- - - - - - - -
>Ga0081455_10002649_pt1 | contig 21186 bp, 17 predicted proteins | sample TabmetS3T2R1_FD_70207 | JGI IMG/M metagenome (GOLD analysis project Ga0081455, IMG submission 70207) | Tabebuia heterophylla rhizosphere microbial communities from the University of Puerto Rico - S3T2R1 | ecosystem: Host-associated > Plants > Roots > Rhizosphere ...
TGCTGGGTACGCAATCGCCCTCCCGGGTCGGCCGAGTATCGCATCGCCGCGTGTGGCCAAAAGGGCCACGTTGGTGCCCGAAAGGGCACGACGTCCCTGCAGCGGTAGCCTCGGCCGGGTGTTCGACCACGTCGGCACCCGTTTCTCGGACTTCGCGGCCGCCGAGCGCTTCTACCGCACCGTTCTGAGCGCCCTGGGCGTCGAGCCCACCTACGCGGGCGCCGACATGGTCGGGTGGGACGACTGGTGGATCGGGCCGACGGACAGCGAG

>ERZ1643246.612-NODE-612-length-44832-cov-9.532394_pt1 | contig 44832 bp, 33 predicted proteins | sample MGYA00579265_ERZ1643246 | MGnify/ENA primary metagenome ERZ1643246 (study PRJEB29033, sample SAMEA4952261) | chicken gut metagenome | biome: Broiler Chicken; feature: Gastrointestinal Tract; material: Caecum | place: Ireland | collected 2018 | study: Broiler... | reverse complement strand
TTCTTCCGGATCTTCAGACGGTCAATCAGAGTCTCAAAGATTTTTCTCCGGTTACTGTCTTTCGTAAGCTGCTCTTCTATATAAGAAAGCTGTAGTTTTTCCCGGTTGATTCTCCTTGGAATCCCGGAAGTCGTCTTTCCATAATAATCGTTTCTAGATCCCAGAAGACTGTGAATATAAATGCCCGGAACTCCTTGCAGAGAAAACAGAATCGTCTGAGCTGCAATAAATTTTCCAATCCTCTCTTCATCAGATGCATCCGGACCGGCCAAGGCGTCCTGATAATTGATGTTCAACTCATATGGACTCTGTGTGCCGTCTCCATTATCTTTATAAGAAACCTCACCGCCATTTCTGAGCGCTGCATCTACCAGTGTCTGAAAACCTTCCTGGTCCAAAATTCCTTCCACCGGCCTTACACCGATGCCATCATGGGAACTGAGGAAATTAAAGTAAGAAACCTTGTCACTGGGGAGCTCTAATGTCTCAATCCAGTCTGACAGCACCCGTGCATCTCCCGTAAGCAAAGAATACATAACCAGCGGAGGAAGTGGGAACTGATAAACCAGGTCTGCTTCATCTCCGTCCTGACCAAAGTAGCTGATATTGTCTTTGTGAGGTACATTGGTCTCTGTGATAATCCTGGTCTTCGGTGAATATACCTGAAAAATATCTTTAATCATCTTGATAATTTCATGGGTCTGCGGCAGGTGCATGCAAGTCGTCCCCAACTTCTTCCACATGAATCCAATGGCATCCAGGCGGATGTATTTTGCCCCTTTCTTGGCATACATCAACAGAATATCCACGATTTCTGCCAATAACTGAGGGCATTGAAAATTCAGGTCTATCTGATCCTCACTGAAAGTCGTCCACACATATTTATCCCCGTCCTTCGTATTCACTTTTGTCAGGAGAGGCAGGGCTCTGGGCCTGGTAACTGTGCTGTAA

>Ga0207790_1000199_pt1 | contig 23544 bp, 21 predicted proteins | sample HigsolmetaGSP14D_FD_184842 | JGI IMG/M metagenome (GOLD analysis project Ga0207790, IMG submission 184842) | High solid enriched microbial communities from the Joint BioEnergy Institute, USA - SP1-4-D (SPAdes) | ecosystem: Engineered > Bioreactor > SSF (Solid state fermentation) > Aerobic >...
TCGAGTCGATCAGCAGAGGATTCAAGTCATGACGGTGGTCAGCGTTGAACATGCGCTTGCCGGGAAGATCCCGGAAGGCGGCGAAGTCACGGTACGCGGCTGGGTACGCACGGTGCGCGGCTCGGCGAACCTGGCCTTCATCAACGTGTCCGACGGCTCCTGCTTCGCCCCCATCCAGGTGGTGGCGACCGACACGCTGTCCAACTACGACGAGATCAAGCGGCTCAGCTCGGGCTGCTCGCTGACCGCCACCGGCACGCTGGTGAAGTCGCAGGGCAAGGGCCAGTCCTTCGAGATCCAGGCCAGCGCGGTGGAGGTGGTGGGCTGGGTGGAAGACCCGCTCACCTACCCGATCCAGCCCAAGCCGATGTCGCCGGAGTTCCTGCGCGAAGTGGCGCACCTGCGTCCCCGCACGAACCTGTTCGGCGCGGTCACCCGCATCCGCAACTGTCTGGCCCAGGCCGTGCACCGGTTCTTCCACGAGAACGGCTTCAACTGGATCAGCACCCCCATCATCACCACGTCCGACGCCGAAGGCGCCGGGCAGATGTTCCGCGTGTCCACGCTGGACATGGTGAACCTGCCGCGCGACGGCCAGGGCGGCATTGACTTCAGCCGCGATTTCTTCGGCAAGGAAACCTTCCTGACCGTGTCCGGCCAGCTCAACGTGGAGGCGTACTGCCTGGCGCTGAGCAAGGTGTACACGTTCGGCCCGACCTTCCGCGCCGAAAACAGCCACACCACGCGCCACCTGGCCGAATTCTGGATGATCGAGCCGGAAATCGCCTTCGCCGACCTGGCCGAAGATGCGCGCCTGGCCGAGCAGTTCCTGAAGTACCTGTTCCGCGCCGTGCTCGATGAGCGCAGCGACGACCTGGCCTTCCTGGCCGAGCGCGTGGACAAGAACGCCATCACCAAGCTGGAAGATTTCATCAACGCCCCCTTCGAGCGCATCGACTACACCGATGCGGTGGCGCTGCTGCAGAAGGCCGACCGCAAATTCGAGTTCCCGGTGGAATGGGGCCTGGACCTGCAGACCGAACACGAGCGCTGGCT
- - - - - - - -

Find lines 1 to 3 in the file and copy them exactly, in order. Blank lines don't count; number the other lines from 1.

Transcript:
>Ga0081455_10002649_pt1 | contig 21186 bp, 17 predicted proteins | sample TabmetS3T2R1_FD_70207 | JGI IMG/M metagenome (GOLD analysis project Ga0081455, IMG submission 70207) | Tabebuia heterophylla rhizosphere microbial communities from the University of Puerto Rico - S3T2R1 | ecosystem: Host-associated > Plants > Roots > Rhizosphere ...
TGCTGGGTACGCAATCGCCCTCCCGGGTCGGCCGAGTATCGCATCGCCGCGTGTGGCCAAAAGGGCCACGTTGGTGCCCGAAAGGGCACGACGTCCCTGCAGCGGTAGCCTCGGCCGGGTGTTCGACCACGTCGGCACCCGTTTCTCGGACTTCGCGGCCGCCGAGCGCTTCTACCGCACCGTTCTGAGCGCCCTGGGCGTCGAGCCCACCTACGCGGGCGCCGACATGGTCGGGTGGGACGACTGGTGGATCGGGCCGACGGACAGCGAG

>ERZ1643246.612-NODE-612-length-44832-cov-9.532394_pt1 | contig 44832 bp, 33 predicted proteins | sample MGYA00579265_ERZ1643246 | MGnify/ENA primary metagenome ERZ1643246 (study PRJEB29033, sample SAMEA4952261) | chicken gut metagenome | biome: Broiler Chicken; feature: Gastrointestinal Tract; material: Caecum | place: Ireland | collected 2018 | study: Broiler... | reverse complement strand